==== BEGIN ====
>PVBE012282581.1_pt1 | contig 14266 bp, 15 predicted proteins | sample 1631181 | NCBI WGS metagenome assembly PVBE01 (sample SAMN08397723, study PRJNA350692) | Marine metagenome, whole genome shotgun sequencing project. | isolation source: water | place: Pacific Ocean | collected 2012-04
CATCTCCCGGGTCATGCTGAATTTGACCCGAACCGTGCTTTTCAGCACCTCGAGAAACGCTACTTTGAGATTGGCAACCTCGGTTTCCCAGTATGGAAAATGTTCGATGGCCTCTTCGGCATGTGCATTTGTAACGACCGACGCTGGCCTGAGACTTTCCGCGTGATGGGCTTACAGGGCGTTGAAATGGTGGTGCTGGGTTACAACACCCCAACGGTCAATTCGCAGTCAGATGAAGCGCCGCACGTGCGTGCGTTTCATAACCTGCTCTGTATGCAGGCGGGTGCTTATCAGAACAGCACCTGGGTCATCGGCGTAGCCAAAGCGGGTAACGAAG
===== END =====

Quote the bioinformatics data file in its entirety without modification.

>PVBE012282581.1_pt1 | contig 14266 bp, 15 predicted proteins | sample 1631181 | NCBI WGS metagenome assembly PVBE01 (sample SAMN08397723, study PRJNA350692) | Marine metagenome, whole genome shotgun sequencing project. | isolation source: water | place: Pacific Ocean | collected 2012-04
CATCTCCCGGGTCATGCTGAATTTGACCCGAACCGTGCTTTTCAGCACCTCGAGAAACGCTACTTTGAGATTGGCAACCTCGGTTTCCCAGTATGGAAAATGTTCGATGGCCTCTTCGGCATGTGCATTTGTAACGACCGACGCTGGCCTGAGACTTTCCGCGTGATGGGCTTACAGGGCGTTGAAATGGTGGTGCTGGGTTACAACACCCCAACGGTCAATTCGCAGTCAGATGAAGCGCCGCACGTGCGTGCGTTTCATAACCTGCTCTGTATGCAGGCGGGTGCTTATCAGAACAGCACCTGGGTCATCGGCGTAGCCAAAGCGGGTAACGAAG